Another key difference between lightweight filaments and non-foaming filaments is that the surface quality of lightweight filaments tends to be easier to finish than that of non-foaming filaments. This is because the layer lines on pieces printed with lightweight filaments tend to blend together more due to the foaming action of lightweight filaments, even when printing at 0.2mm layer heights. Additionally, because there is a lot of air in these prints, imperfections sand down easier as well. This is somewhat offset by the downside that lightweight filament prints tend to have a number of filament hairs on them due to turning off the Retraction setting in your slicer to print them. Retraction is the process of 3D printers pulling the filament back into the nozzle a little bit to prevent filament from leaking out of the extruder when the print head has to move to a different section of the job being printed. These hairs are easily removed by hand or a light sanding.
An example of the hairs you should expect from turning off retraction.
The model after about 30 seconds of work removing the hairs using a print removal tool. Lightly sanding with a lower grit sandpaper also works well. Plus, you’ll need to use that same sandpaper to get rid of the remaining bumps from the hairs as part of the finishing process. Due to the foamed nature of lightweight filaments, they tend to be easier to sand than props printed with non-lightweight filaments.
The Calibration Process
You’ve designed or bought the 3D files for a large prop, such as Seiryu's Greatbow, and want to print it with lightweight filament. How do you get started? This section covers the settings you will want to adjust in your slicer followed by the steps to calibrate your slicer to print with lightweight filament.
Settings to Adjust
This section explains the settings on your printer that you will want to adjust before you start the calibration process. The names for these settings are taken from the Cura slicer, but similarly named settings should exist in your slicer of choice. I have also included the settings that I use on my 3D printer for ColorFabb’s LW-PLA-HT material, and these settings should be similar for most other lightweight filaments. That said, make sure to read the filament manufacturer’s instructions and, when in doubt, use the manufacturer’s instructions and/or settings. Every lightweight filament is different, and this guide unfortunately can’t cover every combination of options out there!
- Layer Height: 0.2mm
- Generally speaking, lightweight filaments do not support higher resolution layer heights. However, the foaming action of lightweight filaments means you get a print quality more like what you’d see at 0.15mm with a non-foaming filament filament.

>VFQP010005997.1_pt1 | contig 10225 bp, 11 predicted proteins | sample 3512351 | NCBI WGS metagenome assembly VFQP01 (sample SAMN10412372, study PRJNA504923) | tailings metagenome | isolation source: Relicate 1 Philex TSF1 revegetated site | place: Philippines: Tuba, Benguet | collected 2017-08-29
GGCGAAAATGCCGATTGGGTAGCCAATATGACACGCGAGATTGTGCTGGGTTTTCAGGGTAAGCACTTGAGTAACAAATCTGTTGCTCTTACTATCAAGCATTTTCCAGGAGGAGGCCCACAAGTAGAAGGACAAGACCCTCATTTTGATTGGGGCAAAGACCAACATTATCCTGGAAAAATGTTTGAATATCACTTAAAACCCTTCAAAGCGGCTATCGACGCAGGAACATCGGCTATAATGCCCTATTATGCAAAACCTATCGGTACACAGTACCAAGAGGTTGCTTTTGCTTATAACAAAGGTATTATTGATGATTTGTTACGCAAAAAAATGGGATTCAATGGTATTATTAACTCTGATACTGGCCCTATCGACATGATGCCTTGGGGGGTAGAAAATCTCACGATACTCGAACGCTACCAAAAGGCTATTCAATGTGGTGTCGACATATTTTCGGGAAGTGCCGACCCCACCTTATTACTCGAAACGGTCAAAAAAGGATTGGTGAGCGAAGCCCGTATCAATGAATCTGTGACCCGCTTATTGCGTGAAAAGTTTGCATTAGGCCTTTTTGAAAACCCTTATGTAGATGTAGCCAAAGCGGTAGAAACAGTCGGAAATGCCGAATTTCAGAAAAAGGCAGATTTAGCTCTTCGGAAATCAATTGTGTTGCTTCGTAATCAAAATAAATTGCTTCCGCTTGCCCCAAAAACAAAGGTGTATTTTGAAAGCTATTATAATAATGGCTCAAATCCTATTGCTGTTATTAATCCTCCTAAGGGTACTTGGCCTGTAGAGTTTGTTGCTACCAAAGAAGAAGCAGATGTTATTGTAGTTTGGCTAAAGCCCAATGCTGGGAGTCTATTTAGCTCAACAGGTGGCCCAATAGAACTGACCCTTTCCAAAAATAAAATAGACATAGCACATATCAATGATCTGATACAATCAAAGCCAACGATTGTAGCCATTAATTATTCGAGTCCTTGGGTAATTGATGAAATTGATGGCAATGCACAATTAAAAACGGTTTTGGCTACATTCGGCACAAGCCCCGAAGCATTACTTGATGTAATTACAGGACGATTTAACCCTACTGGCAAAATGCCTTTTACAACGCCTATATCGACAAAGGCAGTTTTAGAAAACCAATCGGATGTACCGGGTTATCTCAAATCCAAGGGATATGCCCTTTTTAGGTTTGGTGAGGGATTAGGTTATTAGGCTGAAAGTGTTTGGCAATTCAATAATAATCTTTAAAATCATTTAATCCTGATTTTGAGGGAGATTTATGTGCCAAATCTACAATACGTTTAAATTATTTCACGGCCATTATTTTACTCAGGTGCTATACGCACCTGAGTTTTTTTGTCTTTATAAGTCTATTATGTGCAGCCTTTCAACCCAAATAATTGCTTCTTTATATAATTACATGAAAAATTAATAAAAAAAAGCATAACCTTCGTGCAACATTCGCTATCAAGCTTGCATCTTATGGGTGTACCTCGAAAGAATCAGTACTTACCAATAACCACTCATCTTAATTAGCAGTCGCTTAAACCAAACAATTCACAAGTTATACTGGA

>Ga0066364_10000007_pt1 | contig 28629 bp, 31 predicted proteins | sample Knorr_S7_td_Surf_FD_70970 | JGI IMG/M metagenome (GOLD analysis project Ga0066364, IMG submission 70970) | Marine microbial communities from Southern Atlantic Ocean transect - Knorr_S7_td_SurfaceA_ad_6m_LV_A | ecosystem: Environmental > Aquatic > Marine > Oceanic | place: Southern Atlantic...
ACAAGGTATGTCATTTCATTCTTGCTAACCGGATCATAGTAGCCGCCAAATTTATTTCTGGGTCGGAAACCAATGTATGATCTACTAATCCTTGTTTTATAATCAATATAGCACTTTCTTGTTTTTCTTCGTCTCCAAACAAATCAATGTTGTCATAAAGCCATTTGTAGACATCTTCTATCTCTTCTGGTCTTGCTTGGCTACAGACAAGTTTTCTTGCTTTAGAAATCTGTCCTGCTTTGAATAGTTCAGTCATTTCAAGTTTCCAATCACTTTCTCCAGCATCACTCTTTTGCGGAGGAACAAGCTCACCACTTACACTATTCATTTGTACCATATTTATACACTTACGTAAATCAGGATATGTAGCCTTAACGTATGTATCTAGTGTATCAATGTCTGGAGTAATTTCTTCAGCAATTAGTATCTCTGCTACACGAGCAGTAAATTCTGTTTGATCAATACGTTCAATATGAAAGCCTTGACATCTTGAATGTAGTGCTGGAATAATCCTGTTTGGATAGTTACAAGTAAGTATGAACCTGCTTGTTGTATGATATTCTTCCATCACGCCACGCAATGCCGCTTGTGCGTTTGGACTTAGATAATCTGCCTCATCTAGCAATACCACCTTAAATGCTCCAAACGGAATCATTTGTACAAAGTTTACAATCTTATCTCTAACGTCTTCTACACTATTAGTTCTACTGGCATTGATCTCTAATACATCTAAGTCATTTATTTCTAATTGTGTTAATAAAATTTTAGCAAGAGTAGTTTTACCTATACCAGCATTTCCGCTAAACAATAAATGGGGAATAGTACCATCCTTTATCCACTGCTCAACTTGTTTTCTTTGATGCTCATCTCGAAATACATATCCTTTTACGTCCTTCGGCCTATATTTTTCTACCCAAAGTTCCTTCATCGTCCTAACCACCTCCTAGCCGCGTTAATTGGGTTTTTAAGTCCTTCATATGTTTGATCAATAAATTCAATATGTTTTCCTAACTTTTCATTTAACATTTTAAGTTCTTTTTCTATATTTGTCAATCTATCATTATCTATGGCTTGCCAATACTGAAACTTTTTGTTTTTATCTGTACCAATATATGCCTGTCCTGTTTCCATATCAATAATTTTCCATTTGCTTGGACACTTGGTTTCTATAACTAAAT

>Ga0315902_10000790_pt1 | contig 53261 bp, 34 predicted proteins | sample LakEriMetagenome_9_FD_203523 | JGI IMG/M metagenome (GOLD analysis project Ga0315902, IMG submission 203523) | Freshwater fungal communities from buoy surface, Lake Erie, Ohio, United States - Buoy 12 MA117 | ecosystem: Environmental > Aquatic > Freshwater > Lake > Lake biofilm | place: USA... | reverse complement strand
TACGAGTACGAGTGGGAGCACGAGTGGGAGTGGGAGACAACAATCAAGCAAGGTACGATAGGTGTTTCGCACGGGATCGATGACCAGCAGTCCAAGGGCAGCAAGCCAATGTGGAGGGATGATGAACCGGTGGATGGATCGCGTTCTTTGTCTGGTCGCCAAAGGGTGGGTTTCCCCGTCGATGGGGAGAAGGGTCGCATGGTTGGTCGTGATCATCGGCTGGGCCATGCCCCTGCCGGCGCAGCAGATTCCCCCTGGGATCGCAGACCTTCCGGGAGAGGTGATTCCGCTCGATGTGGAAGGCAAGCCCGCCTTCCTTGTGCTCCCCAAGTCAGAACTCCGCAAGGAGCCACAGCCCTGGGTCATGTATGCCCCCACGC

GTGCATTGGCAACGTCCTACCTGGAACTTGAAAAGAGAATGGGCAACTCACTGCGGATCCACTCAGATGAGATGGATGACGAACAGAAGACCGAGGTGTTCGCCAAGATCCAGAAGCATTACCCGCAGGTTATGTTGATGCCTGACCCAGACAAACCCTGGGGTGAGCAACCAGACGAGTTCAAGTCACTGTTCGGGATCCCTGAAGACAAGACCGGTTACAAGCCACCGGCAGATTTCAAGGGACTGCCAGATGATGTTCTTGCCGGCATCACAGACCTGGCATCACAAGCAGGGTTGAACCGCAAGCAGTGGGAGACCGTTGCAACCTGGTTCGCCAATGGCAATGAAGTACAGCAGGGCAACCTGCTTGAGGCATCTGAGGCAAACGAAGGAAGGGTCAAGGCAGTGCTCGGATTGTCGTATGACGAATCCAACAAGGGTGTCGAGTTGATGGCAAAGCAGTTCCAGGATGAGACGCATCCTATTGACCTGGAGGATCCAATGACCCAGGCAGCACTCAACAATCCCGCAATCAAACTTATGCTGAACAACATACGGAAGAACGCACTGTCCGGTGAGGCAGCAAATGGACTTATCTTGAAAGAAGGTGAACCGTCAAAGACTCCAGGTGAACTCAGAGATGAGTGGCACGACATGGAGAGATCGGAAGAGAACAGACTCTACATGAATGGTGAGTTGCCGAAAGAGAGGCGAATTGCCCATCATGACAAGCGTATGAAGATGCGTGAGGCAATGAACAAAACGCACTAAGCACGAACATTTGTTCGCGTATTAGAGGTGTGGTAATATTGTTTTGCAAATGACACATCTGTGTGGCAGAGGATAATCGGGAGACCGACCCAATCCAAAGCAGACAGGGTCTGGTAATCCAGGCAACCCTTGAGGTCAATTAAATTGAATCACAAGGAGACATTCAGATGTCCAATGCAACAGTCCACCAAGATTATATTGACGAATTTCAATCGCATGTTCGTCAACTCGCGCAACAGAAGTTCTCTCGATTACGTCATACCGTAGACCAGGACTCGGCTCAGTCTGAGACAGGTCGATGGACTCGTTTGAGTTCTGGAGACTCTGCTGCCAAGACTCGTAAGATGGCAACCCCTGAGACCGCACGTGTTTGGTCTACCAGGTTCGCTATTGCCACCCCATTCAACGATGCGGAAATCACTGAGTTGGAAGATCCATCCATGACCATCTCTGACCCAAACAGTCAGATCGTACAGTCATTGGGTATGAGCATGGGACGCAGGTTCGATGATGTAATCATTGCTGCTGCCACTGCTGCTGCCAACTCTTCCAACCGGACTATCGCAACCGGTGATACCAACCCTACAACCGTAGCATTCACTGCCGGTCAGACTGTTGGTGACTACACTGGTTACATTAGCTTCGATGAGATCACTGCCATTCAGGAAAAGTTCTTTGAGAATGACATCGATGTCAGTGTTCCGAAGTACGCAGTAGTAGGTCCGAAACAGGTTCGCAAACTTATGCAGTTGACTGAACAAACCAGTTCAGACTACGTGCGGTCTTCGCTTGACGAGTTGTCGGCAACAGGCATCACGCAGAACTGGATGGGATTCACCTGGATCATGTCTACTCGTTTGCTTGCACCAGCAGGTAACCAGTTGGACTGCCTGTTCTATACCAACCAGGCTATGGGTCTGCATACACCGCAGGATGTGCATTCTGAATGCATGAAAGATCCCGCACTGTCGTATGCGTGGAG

- Printing Temperature: Result of the tuning steps in the next section.
- This is variable depending on your printer, and you will need to set this according to the results you get via the calibration process. For reference, on my Ultimaker 3 using ColorFabb’s LW-PLA-HT, my temperature is set to 229C.
- Initial Layer Printing Temperature: Below the Printing Temperature
- This will change depending on your manufacturer instructions but will usually be set to a temperature below where foaming action starts. This is because 3D printers squish the initial print layer; if your lightweight filament is foaming during the initial layer, it will cause issues with build plate adhesion as well as gunk up the nozzle.
- Initial Printing Temperature: Set this to be the same as Initial Layer Printing Temperature
- Final Printing Temperature: Set this to be the same as Printing Temperature
- This is the temperature that the 3D printer will end 3D printing at before starting the cooldown process.
- Flow: Result of the tuning steps in the next section.
- This is what will determine how heavy the final result will be, and you will need to set this according to the results you get via the calibration process. For reference, on my Ultimaker 3 using ColorFabb’s LW-PLA-HT filament, my Flow setting is 50%. This means that when printing with LW-PLA-HT, the prints are 50% of the weight they would be relative to non-foaming PLA. The Flow - and therefore weight reduction compared to non-foaming filament - is generally between 50% and 60%, but I have seen people get their print weight down to 45%. It really depends on the 3D printer, the environment, and how much time you want to spend calibrating and tweaking settings.
- Wall Flow: Set this to be the same as Flow.
- Inner Walls Flow: Set this to be the same as Flow.